Nearing the lobby we encountered one of Marriott’s “Selfie Spots”. Guests are encouraged to frame themselves against the picturesque background and post the photo on social media using the tag #onlyatsawgrass. Complimentary wireless in the lobby and public areas of the resort make this a snap. This spot featured the opportunity to hit a golf ball to the green on the small island in the lake beyond. Although we are avid recreational golfers, we declined to attempt the shot. We imagined the employee designated to take the paddleboat across the lake to confirm a potential hole-in-one was not disappointed.
As evening approached we obtained our complimentary cocktails, the signature Sawgrass RumRunner. Finding a spot around the lower level outdoor firepit, we toasted to an enjoyable first day in paradise.
Heading to the sand
Bright and early the next day we boarded the complimentary shuttle for the short ride to the resort’s beach access. The Cabana Club, situated on Ponte Vedra Beach, boasts sugar-fine white sand, Olympic-size pool, and beach side dining. Although brave enough only to roll up our trousers and walk at the edge of the surf, we did partake of another Selfie Spot with the crashing waves of the Atlantic Ocean in the background.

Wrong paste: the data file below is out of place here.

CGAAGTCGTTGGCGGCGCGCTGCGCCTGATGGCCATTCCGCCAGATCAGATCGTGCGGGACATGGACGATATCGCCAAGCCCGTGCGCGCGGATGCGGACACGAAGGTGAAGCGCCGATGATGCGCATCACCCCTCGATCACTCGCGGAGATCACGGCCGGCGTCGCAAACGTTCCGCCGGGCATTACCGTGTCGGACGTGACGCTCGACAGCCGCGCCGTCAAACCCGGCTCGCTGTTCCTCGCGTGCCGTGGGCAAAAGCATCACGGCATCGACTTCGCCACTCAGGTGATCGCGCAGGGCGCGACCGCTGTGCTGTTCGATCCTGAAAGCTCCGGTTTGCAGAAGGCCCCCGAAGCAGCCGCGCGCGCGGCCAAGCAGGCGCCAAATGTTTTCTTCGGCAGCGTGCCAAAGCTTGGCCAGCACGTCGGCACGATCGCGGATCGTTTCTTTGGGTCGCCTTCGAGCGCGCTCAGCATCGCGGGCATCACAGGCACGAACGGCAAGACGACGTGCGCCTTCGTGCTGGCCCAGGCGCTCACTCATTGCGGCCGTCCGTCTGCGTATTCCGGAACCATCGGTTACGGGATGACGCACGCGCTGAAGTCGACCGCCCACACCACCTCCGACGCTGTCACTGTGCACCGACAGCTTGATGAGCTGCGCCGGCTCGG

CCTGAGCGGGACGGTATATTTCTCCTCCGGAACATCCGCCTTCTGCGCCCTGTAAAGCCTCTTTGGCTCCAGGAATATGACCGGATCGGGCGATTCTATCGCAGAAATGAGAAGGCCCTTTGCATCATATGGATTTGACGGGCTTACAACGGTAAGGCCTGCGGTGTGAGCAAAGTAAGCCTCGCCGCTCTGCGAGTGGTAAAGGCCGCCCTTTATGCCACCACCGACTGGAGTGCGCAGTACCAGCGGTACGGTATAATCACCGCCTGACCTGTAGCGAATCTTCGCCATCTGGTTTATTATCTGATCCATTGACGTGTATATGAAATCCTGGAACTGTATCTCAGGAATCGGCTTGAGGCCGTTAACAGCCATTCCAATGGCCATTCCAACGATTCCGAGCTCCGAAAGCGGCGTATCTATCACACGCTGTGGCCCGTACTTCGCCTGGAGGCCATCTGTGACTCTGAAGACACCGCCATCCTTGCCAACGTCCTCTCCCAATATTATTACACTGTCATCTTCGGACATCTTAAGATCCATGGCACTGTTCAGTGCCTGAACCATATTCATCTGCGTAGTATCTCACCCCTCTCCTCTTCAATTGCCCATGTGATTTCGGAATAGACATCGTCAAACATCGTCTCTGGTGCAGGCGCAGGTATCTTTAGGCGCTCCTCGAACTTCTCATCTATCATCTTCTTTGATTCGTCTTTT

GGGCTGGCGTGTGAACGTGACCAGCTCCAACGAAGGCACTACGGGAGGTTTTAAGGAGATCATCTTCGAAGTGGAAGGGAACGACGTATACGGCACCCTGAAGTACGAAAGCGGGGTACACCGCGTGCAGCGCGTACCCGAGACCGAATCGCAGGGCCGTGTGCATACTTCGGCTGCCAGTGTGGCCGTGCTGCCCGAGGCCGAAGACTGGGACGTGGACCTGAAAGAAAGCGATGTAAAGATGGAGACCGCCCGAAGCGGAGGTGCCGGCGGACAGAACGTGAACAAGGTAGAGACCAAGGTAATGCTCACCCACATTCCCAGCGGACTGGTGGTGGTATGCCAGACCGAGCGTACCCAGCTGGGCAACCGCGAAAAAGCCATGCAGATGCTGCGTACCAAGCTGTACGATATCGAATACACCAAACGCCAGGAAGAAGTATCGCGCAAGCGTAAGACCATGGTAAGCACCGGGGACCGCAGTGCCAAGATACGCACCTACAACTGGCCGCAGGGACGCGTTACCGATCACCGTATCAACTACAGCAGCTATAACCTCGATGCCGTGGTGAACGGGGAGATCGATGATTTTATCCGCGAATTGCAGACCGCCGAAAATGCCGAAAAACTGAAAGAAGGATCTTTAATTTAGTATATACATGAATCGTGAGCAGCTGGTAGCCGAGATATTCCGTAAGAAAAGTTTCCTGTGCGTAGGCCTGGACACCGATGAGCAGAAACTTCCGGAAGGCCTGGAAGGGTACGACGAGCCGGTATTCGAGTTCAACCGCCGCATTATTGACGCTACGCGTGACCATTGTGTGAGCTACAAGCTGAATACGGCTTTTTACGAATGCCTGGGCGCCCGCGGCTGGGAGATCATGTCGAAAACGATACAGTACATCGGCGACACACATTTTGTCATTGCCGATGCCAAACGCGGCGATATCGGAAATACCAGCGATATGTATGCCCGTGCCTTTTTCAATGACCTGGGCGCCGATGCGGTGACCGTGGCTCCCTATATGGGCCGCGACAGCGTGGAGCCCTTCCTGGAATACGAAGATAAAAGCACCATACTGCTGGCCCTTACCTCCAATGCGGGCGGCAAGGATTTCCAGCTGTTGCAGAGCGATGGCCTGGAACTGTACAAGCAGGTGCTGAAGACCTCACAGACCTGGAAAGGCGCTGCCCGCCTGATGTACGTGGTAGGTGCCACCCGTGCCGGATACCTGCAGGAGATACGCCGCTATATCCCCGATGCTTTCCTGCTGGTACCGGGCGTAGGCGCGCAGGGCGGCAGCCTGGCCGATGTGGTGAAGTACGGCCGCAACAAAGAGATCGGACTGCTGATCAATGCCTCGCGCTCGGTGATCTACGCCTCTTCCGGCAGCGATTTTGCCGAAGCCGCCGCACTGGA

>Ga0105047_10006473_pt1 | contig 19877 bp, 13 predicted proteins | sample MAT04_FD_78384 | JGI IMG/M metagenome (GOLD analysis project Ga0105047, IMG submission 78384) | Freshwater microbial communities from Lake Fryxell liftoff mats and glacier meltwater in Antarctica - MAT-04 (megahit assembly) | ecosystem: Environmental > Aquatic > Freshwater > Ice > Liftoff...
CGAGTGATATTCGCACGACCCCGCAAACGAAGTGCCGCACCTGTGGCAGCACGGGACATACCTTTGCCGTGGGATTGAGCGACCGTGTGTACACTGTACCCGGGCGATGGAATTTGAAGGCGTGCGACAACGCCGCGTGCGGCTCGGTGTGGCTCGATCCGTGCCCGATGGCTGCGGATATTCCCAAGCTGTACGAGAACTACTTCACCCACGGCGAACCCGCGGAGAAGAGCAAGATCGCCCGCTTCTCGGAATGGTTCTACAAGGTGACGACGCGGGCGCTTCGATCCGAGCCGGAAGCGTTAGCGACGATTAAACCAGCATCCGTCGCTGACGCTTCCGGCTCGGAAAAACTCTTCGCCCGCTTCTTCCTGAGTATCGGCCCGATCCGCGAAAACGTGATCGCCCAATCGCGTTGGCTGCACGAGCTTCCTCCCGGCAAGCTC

Returning to the resort, we boarded a chauffeured cart that transported us to the adjacent TPC (c) Sawgrass clubhouse where we were met by one of Marriott’s volunteer “Storytellers”. We thoroughly enjoyed the intimate guided tour of this elegant facility rich with golf history, artwork and memorabilia.
After browsing the pro shop we returned to the golf cart for a tour of the Stadium Course. We marveled at hole 17, perhaps the most recognizable hole in golf, with its heart-shaped island green. Proof that this hole is challenging to even the best golfers are the many thousands of balls retrieved each year from the surrounding water. This day, however, we heard no one call “fore”, as the course was closed in preparation for the famous Players Championship held annually in May.